|Publication number||US3929343 A|
|Publication date||Dec 30, 1975|
|Filing date||Sep 21, 1973|
|Priority date||Oct 7, 1972|
|Also published as||DE2249234A1|
|Publication number||US 3929343 A, US 3929343A, US-A-3929343, US3929343 A, US3929343A|
|Inventors||Karl Wanner, Reinhard Hahner, Wolfgang Schmid, Gernot Hansel, Manfred Bleicher, Jorg Falchle|
|Original Assignee||Bosch Gmbh Robert|
|Export Citation||BiBTeX, EndNote, RefMan|
|Patent Citations (1), Referenced by (46), Classifications (10)|
|External Links: USPTO, USPTO Assignment, Espacenet|
United States Patent Wanner et al.
[ Dec. 30, 1975 QUICK-RELEASE TOOL CHUCK Robert Bosch G.m.b.H., Stuttgart, Germahy Filed: Sept. 21, 1973 Appl. No.: 399,723
FOREIGN PATENTS OR APPLICATIONS 233,355 5/1964 Austria 279/62 28l,078 l2/l927 United Kingdom.. 403/3l7 574,307 4/l959 Canada 403/349 362,3l2 l2/l93l United Kingdom.. 279/93 l52,0l9 4/l932 Switzerland 279/l03 Primary Examinerl-larrison L. Hinson Assistant Examiner-Z. R. Bilinsky Attorney, Agent, or FirmMiehael S. Striker 5 7 1 ABSTRACT A chuck body has a passage provided with a profiled cross section and with an open end, and a drive shaft 0 F A Ii ti ri [3 l 0 on Prio ty Dan has an end portion which is receivable in this passage emany 2249234 and is provided with a circumferential recess the inner diameter of which is greater than the smallest diame-  Cl 2 312 3 13 3 ter of the profiled cross-section. An arresting arrange- 51 I t I i 04 ment is provided, including a ring mounted on the d g Ts 81 chuck body for turning movement between two end 1 7 13 49 359 E positions, and claw portions movable by the ring into I the recess when the ring is in one of its two end posi- ID tions, so as to arrest the drive shaft against axial move- References Cited ment relative to the chuck body.
UNITED STATES PATENTS 9 Claims, 11 Drawing Figures 3,685,843 8/l972 Jacyno 279/l R z 7 7 5 1a 70 76 l6 U.S. Patent Dec. 30, 1975 Sheet 1 of 2 3,929,343
Fig-4 US Patent Dec. 30, 1975 Sheet20f2 3,929,343
Fig 8b Fig-8C 'i a QUICK-RELEASE TOOL CHUCK BACKGROUND OF THE INVENTION The present invention relates generally to tool chucks, and more particularly to quick-release tool chucks.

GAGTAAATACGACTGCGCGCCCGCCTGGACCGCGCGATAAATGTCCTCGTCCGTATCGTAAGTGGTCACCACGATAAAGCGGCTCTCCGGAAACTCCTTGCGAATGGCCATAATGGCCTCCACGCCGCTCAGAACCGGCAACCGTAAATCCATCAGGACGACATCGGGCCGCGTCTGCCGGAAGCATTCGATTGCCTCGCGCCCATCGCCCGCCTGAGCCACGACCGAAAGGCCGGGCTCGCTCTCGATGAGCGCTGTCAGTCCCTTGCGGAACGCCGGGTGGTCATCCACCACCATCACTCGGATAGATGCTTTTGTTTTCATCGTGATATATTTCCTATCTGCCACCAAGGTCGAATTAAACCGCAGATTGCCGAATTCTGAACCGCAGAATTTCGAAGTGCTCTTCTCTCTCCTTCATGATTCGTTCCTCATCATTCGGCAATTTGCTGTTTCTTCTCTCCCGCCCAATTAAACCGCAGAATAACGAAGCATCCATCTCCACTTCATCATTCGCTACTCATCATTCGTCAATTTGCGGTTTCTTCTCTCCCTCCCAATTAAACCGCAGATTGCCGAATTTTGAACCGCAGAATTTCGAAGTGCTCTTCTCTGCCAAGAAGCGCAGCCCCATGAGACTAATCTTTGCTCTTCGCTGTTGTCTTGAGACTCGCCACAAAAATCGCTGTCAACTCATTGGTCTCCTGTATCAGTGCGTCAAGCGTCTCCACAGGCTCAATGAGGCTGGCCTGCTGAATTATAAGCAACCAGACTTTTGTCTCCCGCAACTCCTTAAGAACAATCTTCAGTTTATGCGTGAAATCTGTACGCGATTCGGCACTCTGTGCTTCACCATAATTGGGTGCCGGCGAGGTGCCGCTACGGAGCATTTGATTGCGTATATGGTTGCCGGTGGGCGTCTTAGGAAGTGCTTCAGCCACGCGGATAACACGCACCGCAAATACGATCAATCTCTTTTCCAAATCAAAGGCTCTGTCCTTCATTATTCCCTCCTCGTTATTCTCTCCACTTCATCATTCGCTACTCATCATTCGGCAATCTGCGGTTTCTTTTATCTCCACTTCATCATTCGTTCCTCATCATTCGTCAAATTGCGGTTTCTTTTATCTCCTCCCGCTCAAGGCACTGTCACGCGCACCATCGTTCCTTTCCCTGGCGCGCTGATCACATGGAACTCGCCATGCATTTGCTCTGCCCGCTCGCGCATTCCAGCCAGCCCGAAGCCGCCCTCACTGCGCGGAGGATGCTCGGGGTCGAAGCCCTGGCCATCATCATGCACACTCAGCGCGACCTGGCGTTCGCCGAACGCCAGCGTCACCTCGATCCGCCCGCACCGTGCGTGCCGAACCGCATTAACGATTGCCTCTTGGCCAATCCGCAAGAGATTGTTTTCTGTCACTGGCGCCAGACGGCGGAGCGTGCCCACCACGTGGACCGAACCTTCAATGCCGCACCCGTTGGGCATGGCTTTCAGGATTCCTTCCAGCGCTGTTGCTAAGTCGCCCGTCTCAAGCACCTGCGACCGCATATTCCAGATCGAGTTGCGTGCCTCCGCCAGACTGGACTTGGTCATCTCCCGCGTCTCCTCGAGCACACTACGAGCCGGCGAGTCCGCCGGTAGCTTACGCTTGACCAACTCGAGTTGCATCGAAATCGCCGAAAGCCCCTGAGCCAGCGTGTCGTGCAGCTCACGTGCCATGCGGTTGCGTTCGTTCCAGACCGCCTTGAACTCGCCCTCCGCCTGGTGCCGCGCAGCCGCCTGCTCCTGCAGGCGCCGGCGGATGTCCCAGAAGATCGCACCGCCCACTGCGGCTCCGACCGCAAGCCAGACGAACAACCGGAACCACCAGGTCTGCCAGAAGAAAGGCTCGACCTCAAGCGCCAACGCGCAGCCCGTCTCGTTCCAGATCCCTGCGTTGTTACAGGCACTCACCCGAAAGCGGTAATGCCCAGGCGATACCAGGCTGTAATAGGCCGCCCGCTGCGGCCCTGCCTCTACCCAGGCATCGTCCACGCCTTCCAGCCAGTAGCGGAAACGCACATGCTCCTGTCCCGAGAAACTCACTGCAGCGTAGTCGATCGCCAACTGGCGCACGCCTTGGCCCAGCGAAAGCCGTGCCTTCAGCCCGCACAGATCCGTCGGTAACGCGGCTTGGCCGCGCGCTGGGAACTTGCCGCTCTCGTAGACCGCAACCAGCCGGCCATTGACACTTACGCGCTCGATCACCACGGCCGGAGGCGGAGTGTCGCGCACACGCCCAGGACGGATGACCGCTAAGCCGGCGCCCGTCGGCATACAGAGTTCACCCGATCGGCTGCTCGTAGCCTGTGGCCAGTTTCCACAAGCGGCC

Quick-release tool-chucks, particularly drill bits, bits in hammer drills and the like, are already known in the art. One prior-art construction utilizes a displaceable element which forces coupling members in form of balls into an annular groove provided in a component which is to be engaged by the chuck, for instance a drill bit. This provides for a connection between chuck and drill bit which prevents, relative axial displacement of the tool. In circumferential direction a relative displacement of the tool is prevented by having the passage of the chuck in which a portion of the drill bit is received as well as that portion of the drill bit which is to be lodged in the chuck, be of hexagonal cross-section.
A further prior-art construction of a quick-release tool chuck also uses balls which extend into specific conically formed recesses of the drill bit or the like and which are maintained in this position by a ring which can be turned and forces them into these recesses and which can also be turned so that they can move out of the recesses to disengage the drill bit or other tool from the chuck.
These and other prior-art constructions of the type in question have certain disadvantages. One of these is the fact that only the tool can be exchanged, but not the chuck. In other words, the chuck is only capable of accommodating tools having a particular configuration that is having that part which is to be engaged by the chuck configurated in a particular manner which permits such engagement. The chuck itself, however, cannot be exchanged for a different chuck, for instance if a different tool is to be used which requires the employment of such a different chuck.
A further disadvantage of the prior art is the fact that the connection between chuck and tool is established via the intermediary of the aforementioned balls. Balls, however, provide usually only either line contact or point contact, that is the contact surfaces are very small and high surface pressures develop during the use of the chuck, leading to very rapid wear of the balls. This is particularly true if stresses are transmitted between the tool and the chuck in an abrupt manner. While theoretically it should be possible to reduce the wear by having the balls in complete surface-to-surface contact with the surrounding components which they connect, rather than being only in point or line contact with them, this is a requirement which is so difficult to translate into actual fact (from a technological point of view) that any attempt to do so would lead to economically prohibitive manufacturing expenses.
SUMMARY OF THE INVENTION Accordingly, it is a general object of the present invention to overcome the disadvantages of the prior art.
More particularly, it is an object of the present invention to provide an improved quick-release tool chuck which avoids the aforementioned disadvantages.
Another object of the invention is to provide such a tool chuck which can readily be exchanged for another,
2 as well as permitting a ready engagement or disengagement of a tool with the chuck.